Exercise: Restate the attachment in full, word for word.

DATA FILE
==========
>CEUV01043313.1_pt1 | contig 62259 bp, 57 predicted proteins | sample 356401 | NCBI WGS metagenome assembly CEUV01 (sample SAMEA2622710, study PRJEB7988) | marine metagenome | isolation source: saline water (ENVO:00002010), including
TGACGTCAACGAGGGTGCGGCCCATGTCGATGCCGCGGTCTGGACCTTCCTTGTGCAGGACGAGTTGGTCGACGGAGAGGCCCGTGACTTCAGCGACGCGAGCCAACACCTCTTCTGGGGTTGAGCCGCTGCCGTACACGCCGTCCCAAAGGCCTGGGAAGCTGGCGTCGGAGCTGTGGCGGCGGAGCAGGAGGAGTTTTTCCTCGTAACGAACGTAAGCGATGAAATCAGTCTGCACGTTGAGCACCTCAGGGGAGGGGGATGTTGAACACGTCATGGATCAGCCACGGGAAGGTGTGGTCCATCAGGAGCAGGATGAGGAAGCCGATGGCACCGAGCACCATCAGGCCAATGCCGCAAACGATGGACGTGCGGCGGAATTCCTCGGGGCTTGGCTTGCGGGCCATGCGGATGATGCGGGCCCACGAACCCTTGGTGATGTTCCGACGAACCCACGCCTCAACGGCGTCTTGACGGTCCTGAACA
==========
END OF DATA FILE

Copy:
>CEUV01043313.1_pt1 | contig 62259 bp, 57 predicted proteins | sample 356401 | NCBI WGS metagenome assembly CEUV01 (sample SAMEA2622710, study PRJEB7988) | marine metagenome | isolation source: saline water (ENVO:00002010), including
TGACGTCAACGAGGGTGCGGCCCATGTCGATGCCGCGGTCTGGACCTTCCTTGTGCAGGACGAGTTGGTCGACGGAGAGGCCCGTGACTTCAGCGACGCGAGCCAACACCTCTTCTGGGGTTGAGCCGCTGCCGTACACGCCGTCCCAAAGGCCTGGGAAGCTGGCGTCGGAGCTGTGGCGGCGGAGCAGGAGGAGTTTTTCCTCGTAACGAACGTAAGCGATGAAATCAGTCTGCACGTTGAGCACCTCAGGGGAGGGGGATGTTGAACACGTCATGGATCAGCCACGGGAAGGTGTGGTCCATCAGGAGCAGGATGAGGAAGCCGATGGCACCGAGCACCATCAGGCCAATGCCGCAAACGATGGACGTGCGGCGGAATTCCTCGGGGCTTGGCTTGCGGGCCATGCGGATGATGCGGGCCCACGAACCCTTGGTGATGTTCCGACGAACCCACGCCTCAACGGCGTCTTGACGGTCCTGAACA